Hunters who have harvested elk before know that only half the job is killing the animal. "If you get something down in a hole, or way back behind some gate, you have to be able to pull it out," said Lewis. If you can't get the trophy and the meat out, what have you actually accomplished?
If you have chased elk at all, you know that a big percentage of hunters never get out of their vehicle, and spend the day driving roads looking for the few uneducated animals that are out there. These are the hunters who are lucky to take that bull every 17 years.
It takes a hunter with real drive and the physical ability to leave those roads behind and tackle the often-steep country where the hunter-wise older bulls are hiding.
Can you make the shot when you need to? Or, do you even know if you can? Those hunters who take bulls every year leave nothing to chance, and that includes marksmanship.
"How many times have you heard someone say they had a huge bull right there, and they missed it or hit it, but it didn't go down?" asked Rodakowski. He attributes these missed opportunities to not using the right rifle, or not practicing enough with it.
"Choose the right weapon for the job," he noted, "and spend time with it." Elk are huge animals, and trying to down one with a rifle that doesn't pack enough punch just won't get the job done. Good caliber weapons include the 30.06, .270, .338 and up.
It is also very important to practice with the same loads you intend to use when hunting. Ward noted that you should "practice with the load you will be using," to make sure the load performs the way you want.
Remember that it will often be a downhill or uphill shot to take that bull, especially in steep terrain. Therefore, you should try to practice these kinds of shots when you can.
It is true that there is a shortage of good ranges where hunters can experiment with loads and distances. Look for areas where target practice is legal, or find a range that offers what you need.
It has been said that persistence pays off, and that is especially true of elk hunting. "Going the extra mile makes a difference," said Ward. "Go back in deep, and you can succeed."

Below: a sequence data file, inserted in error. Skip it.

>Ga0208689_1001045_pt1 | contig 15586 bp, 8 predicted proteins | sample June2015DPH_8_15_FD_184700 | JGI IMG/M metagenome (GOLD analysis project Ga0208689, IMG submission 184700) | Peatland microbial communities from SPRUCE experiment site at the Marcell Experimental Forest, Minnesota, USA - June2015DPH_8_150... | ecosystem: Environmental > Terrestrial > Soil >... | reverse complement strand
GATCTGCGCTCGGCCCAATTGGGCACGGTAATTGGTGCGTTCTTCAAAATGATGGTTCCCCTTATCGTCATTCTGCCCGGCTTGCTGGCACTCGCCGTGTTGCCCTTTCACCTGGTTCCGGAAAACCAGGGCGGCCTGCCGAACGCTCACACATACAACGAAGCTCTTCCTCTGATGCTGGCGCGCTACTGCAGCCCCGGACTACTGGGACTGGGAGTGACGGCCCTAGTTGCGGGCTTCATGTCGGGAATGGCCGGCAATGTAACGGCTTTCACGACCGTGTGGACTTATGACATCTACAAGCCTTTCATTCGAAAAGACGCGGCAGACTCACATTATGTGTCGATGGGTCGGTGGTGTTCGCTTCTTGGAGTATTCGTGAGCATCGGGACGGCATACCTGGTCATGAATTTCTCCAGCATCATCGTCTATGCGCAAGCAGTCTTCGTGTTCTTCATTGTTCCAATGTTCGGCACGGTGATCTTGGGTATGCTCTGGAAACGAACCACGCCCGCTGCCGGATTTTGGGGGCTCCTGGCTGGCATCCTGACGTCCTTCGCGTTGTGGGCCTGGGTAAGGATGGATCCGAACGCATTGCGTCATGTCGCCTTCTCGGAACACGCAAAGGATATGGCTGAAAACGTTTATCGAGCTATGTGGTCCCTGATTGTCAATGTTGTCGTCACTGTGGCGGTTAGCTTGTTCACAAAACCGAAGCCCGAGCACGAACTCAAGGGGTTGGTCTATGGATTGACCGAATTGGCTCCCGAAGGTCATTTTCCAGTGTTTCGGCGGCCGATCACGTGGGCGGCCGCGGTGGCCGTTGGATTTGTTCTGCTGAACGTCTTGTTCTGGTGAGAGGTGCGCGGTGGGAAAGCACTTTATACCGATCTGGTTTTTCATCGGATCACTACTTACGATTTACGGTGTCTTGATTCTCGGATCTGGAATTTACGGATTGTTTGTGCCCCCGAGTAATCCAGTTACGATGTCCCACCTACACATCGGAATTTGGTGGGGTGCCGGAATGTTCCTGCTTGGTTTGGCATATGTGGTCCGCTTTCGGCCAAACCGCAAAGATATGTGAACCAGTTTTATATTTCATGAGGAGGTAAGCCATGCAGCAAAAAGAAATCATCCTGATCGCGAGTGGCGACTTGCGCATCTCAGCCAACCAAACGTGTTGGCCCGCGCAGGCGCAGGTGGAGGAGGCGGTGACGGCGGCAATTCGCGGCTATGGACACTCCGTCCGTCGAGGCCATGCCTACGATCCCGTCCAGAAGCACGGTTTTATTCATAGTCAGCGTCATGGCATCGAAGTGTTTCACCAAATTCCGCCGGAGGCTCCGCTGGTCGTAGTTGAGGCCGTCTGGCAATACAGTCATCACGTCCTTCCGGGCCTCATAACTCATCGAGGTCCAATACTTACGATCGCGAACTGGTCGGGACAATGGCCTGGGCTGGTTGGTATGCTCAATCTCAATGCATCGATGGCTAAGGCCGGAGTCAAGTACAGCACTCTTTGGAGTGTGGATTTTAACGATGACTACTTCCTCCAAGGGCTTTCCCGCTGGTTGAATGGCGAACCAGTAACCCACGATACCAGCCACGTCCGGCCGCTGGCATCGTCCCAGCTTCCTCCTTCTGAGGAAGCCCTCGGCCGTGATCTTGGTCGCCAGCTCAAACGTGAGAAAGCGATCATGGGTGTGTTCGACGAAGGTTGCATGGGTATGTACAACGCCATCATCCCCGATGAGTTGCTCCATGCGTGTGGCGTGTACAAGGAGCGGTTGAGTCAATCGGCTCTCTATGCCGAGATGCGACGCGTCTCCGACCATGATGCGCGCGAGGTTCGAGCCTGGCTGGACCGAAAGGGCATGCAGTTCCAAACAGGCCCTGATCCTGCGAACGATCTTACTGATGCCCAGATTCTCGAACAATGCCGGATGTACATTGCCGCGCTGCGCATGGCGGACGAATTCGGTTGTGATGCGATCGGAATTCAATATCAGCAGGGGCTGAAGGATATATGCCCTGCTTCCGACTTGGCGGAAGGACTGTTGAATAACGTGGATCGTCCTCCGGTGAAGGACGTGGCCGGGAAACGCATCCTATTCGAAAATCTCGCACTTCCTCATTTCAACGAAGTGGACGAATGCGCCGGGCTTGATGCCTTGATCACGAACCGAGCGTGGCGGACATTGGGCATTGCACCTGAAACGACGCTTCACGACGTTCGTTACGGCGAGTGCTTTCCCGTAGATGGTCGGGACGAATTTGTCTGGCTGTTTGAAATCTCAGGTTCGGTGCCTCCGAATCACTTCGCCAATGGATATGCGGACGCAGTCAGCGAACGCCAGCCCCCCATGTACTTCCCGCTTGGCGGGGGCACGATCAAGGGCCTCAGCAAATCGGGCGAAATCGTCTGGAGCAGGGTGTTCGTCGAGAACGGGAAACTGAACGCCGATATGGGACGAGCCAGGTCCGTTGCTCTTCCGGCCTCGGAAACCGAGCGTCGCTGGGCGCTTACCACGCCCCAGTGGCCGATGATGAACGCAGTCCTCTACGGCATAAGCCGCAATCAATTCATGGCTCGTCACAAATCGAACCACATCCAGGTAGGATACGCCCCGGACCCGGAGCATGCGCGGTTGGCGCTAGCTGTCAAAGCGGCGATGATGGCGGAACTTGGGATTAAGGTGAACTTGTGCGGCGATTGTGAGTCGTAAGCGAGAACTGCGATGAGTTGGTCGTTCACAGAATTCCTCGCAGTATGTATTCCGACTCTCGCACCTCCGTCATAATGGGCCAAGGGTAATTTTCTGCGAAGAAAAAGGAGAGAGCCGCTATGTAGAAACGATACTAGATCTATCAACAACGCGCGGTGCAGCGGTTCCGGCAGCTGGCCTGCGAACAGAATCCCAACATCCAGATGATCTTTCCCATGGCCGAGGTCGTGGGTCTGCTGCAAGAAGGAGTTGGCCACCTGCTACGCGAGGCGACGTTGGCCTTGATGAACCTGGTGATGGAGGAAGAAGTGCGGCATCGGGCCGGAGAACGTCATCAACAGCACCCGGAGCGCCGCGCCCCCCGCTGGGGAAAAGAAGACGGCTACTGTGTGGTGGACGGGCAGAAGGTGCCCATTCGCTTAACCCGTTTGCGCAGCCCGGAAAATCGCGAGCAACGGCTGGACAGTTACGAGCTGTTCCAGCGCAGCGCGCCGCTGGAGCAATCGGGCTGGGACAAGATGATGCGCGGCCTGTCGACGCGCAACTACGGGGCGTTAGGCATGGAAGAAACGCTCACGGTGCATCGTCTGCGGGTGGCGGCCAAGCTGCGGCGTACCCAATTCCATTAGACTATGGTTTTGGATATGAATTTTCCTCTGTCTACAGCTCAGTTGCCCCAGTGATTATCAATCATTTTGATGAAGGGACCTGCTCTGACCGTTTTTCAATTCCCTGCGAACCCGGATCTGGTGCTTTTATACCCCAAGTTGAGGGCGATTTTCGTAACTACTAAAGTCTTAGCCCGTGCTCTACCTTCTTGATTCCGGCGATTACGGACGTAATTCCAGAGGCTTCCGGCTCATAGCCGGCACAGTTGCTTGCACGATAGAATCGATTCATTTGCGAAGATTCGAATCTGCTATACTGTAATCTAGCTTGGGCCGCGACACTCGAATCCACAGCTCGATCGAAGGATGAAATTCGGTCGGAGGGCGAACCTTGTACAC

Last season Ward got a Pope and Young bull for one of his clients, but it took hard work. "We went back in and found this bull and went after him," he noted. "But it took us three days to get him." A hunter with less drive would undoubtedly not have taken that wise old bull.
This is especially true in modern timeframes, for many hunts are only a few days long. Just hunting the morning and evening hours or giving up early because you are exhausted are bad habits many hunters have a hard time breaking. However, the few days of a short season are often all you have to find glory. And you need to be out there to score.
Patience is a virtue, and that's especially true when hunting elk. The patient hunter will still be in the right place when the right time comes, even as the less patient sportsmen are off having lunch at the diner. Elk cover a lot of ground in a day, or a week for that matter, and even though there may be no sign of animals for hours on end, they are out there. If you have done your homework, and you know where they will be eventually, wait it out. "Eventually" they will come, and that bull you want will be back.
Remember, patience and persistence go hand in hand. "Be patient and aggressive," said Lewis. "Be patient until you see an opportunity, then act on it aggressively. Create the opportunity."
All these keys point to the same thing: being prepared. Scout until you know the animals, and the country. Get in shape so you can handle the terrain and the rigors of a big game hunt. Choose the right rifle, and practice with it until shooting it becomes a well-honed reflex action. Be persistent, and stick with your game plan. Be patient, until the time comes for aggressive action, and then take it.
If you concentrate on these keys to elk hunting success, you will be more successful. And as you use these keys year after year, you will become a seasoned veteran, and a true elk hunter. Just being out there enjoying your hunt is fun, but without eventual success you will lose interest. If you have not been successful, rethink your strategies, follow the advice from these savvy hunters, and you, too, can join the elite ranks of successful elk hunters.